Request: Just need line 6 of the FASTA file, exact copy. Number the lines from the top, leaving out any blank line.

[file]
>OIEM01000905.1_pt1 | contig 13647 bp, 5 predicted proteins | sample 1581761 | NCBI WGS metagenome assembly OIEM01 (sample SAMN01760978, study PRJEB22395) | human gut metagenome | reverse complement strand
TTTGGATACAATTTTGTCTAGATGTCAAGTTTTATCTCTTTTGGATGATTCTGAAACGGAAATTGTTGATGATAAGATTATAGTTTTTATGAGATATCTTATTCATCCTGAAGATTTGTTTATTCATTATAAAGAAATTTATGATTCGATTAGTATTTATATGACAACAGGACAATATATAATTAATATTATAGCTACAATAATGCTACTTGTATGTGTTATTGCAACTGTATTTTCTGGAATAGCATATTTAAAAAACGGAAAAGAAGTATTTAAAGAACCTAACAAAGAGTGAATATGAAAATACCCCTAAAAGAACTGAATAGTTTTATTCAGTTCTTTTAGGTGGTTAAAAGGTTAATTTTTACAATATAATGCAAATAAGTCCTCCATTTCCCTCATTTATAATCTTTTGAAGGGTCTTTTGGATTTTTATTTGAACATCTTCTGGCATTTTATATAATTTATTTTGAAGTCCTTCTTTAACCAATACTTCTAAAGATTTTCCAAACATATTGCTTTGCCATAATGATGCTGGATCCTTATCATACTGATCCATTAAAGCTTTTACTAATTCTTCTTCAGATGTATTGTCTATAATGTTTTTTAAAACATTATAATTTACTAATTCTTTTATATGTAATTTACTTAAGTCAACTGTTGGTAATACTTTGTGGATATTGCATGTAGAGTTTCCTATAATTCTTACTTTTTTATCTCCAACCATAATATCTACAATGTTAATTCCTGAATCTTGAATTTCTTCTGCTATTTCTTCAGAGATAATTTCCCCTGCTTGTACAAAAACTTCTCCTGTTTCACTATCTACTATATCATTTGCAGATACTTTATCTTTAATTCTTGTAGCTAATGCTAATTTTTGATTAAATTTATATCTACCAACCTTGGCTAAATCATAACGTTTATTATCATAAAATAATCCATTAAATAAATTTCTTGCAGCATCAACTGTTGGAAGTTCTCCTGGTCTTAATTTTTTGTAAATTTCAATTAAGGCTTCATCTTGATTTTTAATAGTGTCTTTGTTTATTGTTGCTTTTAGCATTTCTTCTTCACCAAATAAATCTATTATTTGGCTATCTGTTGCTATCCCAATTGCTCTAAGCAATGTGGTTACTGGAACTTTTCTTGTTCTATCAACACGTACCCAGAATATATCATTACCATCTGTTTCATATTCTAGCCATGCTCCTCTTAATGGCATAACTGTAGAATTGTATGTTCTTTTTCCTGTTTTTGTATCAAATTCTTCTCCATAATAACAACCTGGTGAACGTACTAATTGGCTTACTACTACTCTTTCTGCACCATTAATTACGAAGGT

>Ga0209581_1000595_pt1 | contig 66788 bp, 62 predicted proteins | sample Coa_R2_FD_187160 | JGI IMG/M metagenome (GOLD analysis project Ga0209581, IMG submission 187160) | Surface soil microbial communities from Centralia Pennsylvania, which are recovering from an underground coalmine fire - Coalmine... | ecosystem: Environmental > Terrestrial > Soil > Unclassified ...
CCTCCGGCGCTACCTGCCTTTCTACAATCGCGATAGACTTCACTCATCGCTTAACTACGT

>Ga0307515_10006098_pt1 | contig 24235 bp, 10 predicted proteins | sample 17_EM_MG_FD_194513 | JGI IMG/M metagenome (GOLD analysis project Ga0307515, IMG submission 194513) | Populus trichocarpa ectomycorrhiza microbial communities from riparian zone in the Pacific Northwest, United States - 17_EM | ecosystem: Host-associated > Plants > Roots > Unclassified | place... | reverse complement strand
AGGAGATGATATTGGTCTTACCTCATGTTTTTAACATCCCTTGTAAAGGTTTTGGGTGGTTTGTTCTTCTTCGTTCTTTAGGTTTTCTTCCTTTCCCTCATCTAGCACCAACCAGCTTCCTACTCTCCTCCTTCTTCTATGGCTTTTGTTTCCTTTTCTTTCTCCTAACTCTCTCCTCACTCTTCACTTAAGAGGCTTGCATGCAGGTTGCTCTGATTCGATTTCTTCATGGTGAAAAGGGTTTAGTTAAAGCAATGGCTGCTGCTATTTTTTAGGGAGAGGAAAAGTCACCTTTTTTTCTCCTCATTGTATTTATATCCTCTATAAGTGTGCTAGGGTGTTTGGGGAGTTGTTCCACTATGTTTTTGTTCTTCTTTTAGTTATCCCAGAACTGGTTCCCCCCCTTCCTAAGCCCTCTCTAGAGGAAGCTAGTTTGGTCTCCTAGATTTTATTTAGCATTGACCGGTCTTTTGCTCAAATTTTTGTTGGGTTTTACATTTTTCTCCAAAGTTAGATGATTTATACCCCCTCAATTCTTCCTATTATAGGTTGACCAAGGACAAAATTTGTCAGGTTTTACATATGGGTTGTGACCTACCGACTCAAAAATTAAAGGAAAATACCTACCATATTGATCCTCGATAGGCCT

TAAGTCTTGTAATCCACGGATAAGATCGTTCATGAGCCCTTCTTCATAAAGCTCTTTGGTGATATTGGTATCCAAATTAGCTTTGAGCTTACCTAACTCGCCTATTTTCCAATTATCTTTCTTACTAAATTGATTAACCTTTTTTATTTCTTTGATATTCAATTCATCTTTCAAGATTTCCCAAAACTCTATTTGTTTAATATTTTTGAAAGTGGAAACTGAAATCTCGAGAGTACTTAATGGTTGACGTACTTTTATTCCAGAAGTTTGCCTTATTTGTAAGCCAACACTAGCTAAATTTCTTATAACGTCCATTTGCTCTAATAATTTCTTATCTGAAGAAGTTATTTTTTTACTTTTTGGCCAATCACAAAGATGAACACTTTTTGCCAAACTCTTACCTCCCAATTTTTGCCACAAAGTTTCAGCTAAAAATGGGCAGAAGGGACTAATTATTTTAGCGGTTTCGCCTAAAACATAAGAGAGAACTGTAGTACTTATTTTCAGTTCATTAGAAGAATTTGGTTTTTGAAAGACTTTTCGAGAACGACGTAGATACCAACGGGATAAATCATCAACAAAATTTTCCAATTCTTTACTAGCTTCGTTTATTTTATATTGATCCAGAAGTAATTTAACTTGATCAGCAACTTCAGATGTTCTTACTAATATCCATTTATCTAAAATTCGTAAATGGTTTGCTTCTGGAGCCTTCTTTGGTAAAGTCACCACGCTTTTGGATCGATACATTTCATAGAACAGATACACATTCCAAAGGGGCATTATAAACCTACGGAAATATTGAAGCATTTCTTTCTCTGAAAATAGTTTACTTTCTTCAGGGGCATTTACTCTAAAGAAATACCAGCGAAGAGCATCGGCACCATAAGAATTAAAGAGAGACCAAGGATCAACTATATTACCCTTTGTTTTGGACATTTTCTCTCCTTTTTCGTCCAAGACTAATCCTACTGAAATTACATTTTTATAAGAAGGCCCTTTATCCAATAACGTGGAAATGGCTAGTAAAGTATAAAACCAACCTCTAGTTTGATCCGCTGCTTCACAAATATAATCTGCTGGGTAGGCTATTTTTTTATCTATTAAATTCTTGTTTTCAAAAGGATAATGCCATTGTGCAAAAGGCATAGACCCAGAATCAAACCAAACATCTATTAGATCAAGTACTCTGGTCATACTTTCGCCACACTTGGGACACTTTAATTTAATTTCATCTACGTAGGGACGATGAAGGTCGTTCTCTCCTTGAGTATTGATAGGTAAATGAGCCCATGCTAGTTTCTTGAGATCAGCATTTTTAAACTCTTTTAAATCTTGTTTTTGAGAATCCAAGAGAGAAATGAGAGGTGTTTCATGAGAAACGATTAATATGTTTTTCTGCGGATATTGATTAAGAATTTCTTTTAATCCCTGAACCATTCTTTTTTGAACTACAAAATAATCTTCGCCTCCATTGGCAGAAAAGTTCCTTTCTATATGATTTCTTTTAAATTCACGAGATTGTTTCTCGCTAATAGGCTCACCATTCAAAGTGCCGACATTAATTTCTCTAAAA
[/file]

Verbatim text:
AGGAGATGATATTGGTCTTACCTCATGTTTTTAACATCCCTTGTAAAGGTTTTGGGTGGTTTGTTCTTCTTCGTTCTTTAGGTTTTCTTCCTTTCCCTCATCTAGCACCAACCAGCTTCCTACTCTCCTCCTTCTTCTATGGCTTTTGTTTCCTTTTCTTTCTCCTAACTCTCTCCTCACTCTTCACTTAAGAGGCTTGCATGCAGGTTGCTCTGATTCGATTTCTTCATGGTGAAAAGGGTTTAGTTAAAGCAATGGCTGCTGCTATTTTTTAGGGAGAGGAAAAGTCACCTTTTTTTCTCCTCATTGTATTTATATCCTCTATAAGTGTGCTAGGGTGTTTGGGGAGTTGTTCCACTATGTTTTTGTTCTTCTTTTAGTTATCCCAGAACTGGTTCCCCCCCTTCCTAAGCCCTCTCTAGAGGAAGCTAGTTTGGTCTCCTAGATTTTATTTAGCATTGACCGGTCTTTTGCTCAAATTTTTGTTGGGTTTTACATTTTTCTCCAAAGTTAGATGATTTATACCCCCTCAATTCTTCCTATTATAGGTTGACCAAGGACAAAATTTGTCAGGTTTTACATATGGGTTGTGACCTACCGACTCAAAAATTAAAGGAAAATACCTACCATATTGATCCTCGATAGGCCT